Is Cannes worth the investment?

While Cannes can be a blow-out of egos, expenses and effort, for some businesses it remains a worthwhile opportunity to make new contacts and reinforce client relationships, says Ben Plomion.

It was interesting to read Mumbrella’s take on Cannes Lions this week, not least as I’ve just returned, albeit as one of the companies characterised as a ‘looming menace’ one of the marketing technology companies that have started to show up in recent years.

We thought long and hard before committing to attend. Would it be worth it? Was the quality of the audience on the wane? Will I get fired for signing off on the ROI?

ben plomion - cmo - gum gum

Happily for my employment prospects it turned out to be totally worth it. And this is why.

It’s all about the people

You go into this knowing it is all about network and relationship building. But if you are the one that has to sign off on the budget then you need more than a ‘gut feel’ to justify, lest it be seen as a vanity play to swan around on fancy yachts (word on the street was that the Daily Mail one cost $2 million for the week) or chug down the $500 rosé that Alex referenced (which I’m a bit aghast to say isn’t just apocryphal).

cannes lions logo

So the most common metric is the number of meetings held with new potential clients. Most actively track these in their CRM, and then tie them to business opportunities. For others, it’s about nurturing and strengthening relationships with existing clients.

For us, it turned out to be a bit of both. We had more than 150 meetings in Cannes, and for every current client we were able to catch up with and build on an existing relationship, we were able to meet with a lot more prospective clients – including, to be honest, some that weren’t even on our radar – thanks to the breadth of Cannes Lions’ scope.

We work with agencies, brands, publishers and demand-side so when you add in the international element of the event, we were able to meet with leads that simply wouldn’t have otherwise been possible (more on this below).

Cannes Lions logo

Global stage
Two years ago if we had have come to Cannes it would have been a waste of time. But fast forward to now and it’s probably the only international advertising event where you can have, for example, Australian, American, British, French and Chinese attendees together at the same dinner table.

We’ve recently expanded our presence internationally to Australia, Europe and Canada – and we’re growing that part of the business quickly – so Cannes this year made sense.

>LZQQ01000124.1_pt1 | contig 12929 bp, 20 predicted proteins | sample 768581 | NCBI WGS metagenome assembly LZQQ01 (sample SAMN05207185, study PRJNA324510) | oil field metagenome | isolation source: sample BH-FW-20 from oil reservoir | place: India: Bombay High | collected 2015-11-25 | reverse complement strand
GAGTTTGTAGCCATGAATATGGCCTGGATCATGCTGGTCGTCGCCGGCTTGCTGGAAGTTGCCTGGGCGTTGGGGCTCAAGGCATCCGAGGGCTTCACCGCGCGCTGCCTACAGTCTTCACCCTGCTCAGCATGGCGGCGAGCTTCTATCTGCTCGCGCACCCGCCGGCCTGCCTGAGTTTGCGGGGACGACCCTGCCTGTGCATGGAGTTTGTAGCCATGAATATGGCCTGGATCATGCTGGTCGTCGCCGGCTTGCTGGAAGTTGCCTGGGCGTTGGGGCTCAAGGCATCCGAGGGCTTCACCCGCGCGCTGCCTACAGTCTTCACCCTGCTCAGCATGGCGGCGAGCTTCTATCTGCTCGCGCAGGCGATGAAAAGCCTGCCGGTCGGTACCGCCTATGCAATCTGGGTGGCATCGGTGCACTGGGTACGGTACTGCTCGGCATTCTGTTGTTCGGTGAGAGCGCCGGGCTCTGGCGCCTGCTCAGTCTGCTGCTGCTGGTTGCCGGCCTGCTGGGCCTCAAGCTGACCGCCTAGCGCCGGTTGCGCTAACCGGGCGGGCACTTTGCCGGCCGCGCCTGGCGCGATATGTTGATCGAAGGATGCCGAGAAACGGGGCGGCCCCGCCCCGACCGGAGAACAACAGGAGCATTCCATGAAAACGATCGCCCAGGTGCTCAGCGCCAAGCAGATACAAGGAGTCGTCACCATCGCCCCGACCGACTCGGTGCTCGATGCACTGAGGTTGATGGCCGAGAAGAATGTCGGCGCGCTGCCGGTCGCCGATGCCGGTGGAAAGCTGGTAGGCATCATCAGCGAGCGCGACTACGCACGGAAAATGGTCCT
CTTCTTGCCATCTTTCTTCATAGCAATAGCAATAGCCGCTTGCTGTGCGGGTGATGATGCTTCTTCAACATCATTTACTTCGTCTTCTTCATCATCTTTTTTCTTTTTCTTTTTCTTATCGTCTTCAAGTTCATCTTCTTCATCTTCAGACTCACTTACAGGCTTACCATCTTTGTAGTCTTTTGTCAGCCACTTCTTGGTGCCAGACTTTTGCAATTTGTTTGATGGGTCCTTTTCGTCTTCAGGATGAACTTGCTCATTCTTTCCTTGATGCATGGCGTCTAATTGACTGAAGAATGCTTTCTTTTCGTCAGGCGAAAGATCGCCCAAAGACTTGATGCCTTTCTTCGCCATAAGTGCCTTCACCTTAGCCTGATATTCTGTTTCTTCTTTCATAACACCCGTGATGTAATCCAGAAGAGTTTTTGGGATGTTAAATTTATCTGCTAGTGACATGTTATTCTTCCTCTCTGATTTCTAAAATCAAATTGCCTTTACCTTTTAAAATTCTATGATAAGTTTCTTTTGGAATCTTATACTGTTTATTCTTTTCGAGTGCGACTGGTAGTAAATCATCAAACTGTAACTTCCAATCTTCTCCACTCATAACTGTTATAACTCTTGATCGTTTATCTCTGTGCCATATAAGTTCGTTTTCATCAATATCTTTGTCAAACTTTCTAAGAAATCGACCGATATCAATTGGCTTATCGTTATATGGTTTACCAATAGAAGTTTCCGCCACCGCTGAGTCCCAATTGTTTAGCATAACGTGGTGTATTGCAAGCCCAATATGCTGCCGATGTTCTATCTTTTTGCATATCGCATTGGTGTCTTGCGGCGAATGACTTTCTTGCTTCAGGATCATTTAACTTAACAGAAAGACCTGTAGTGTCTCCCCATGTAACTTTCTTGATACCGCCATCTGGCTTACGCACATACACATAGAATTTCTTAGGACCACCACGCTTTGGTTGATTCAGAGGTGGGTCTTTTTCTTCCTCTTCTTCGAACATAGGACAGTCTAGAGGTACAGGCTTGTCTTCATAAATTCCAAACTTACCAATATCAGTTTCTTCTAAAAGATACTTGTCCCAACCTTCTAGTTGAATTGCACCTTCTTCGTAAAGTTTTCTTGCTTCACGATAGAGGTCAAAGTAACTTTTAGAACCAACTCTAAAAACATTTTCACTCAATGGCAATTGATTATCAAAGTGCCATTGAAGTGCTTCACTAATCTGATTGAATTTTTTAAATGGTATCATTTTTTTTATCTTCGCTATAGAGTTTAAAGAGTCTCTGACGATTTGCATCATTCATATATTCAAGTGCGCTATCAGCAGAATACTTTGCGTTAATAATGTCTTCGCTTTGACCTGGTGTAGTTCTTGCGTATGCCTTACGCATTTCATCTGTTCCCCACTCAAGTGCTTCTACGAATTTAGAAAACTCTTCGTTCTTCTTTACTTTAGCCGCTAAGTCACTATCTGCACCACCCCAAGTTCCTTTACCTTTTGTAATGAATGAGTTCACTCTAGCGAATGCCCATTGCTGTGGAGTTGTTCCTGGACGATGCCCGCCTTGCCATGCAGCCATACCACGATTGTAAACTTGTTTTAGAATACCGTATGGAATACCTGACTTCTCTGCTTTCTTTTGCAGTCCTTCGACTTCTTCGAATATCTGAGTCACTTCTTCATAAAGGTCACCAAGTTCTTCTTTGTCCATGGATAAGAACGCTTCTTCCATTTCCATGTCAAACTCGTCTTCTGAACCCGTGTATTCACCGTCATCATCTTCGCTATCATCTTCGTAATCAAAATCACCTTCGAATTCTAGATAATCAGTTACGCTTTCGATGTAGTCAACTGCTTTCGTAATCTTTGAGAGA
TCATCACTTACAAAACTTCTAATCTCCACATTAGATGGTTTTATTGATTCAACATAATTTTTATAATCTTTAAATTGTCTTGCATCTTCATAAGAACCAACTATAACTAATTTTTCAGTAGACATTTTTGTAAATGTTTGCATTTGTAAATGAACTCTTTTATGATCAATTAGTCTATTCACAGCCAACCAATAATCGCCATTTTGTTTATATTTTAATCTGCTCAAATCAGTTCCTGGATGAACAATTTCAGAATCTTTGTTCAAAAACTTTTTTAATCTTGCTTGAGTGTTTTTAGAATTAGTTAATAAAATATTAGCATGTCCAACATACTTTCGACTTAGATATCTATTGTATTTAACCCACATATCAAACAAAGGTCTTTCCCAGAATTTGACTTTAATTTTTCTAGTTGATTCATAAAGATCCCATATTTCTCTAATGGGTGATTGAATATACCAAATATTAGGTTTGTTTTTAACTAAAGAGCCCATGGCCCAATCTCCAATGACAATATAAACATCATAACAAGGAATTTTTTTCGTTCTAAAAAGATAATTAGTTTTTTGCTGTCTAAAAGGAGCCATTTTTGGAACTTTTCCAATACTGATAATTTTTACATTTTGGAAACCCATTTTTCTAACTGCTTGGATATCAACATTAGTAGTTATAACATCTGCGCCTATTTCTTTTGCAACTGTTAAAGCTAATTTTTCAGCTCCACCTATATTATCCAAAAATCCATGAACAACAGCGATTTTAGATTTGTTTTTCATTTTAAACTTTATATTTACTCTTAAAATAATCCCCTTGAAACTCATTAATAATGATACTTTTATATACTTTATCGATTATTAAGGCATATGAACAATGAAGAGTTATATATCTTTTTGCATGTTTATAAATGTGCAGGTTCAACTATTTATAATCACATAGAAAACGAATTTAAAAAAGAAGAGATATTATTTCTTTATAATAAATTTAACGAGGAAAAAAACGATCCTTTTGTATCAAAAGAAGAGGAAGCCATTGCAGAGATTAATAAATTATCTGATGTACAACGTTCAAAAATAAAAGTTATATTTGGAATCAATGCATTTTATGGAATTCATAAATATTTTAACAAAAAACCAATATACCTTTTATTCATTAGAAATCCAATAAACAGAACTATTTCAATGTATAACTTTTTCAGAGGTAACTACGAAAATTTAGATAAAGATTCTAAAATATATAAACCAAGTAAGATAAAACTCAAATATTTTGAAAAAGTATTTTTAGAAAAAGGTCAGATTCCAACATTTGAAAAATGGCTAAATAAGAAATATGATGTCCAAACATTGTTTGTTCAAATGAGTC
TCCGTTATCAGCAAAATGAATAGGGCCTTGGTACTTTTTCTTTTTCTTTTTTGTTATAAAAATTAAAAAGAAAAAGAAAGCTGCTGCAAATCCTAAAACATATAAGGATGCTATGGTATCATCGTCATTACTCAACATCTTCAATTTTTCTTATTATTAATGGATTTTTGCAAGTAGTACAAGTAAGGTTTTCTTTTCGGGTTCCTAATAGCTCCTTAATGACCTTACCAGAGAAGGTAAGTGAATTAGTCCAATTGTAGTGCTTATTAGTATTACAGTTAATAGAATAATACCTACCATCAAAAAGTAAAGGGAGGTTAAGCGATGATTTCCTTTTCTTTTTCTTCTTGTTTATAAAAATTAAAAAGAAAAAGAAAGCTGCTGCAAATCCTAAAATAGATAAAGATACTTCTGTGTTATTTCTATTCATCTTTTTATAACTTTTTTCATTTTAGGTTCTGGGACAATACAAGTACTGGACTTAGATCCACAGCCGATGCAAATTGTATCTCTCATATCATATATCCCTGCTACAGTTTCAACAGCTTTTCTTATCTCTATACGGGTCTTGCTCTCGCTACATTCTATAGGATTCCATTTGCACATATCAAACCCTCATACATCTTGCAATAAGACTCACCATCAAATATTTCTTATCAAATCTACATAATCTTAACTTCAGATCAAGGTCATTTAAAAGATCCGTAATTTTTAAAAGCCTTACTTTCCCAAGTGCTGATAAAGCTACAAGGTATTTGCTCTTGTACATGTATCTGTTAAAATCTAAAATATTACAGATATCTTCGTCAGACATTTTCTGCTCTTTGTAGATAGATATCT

Don’t knock the schmooze
In a business with so much competition and sometimes complex technology offerings that distinguish you, relationships are absolutely key. Simply put: the best way to distinguish one’s self from the snake-oil sellers is to show-and-tell in person.

The more casual setting of Cannes (read: bars, or yachts with bars) allows for unofficial conversations, brainstorms and the type of non-linear thinking that can often and eventually lead to new business initiatives or strategic solutions.

For example, our CTO had an impromptu meeting with another CTO in the programmatic space. Over late night drinks they discussed different techniques to optimise our programmatic solutions offering. We are confident that this conversation will now save us more than $100k.

Boating Cannes StyleYou don’t have to bankrupt yourself to stand out
Look, of course it isn’t cheap to go to Cannes. But although it’s big and easy to get overwhelmed there are opportunities to get attention without spending a fortune.

Yes, you can rent a yacht, as we did, and that certainly builds buzz and ensures that people will come to your event and meet with you, but we also had success with our Cannes Lions Survival Kits. These were delivered to more than 1,000 people, including all the premium delegates, and resulted in meetings and word-of-mouth buzz for us. And the cost of doing something like this was relatively tiny.

So for us, Cannes worked.

Sure, like Diageo’s marketing boss, I think I’d learn more at SXSW, too. But we didn’t come here to learn. We came here to do business. And that worked out pretty well.

What will be interesting to see for future years, is not only whether the awards can remain coveted, relevant and scam-free (and I fervently hope the organisers will move to stamp out the kind of practices highlighted) but also how successfully they are able to evolve to reflect the changing dynamics of the advertising world.

Ben Plomion is the CMO of Gum Gum, and attended Cannes as a delegate


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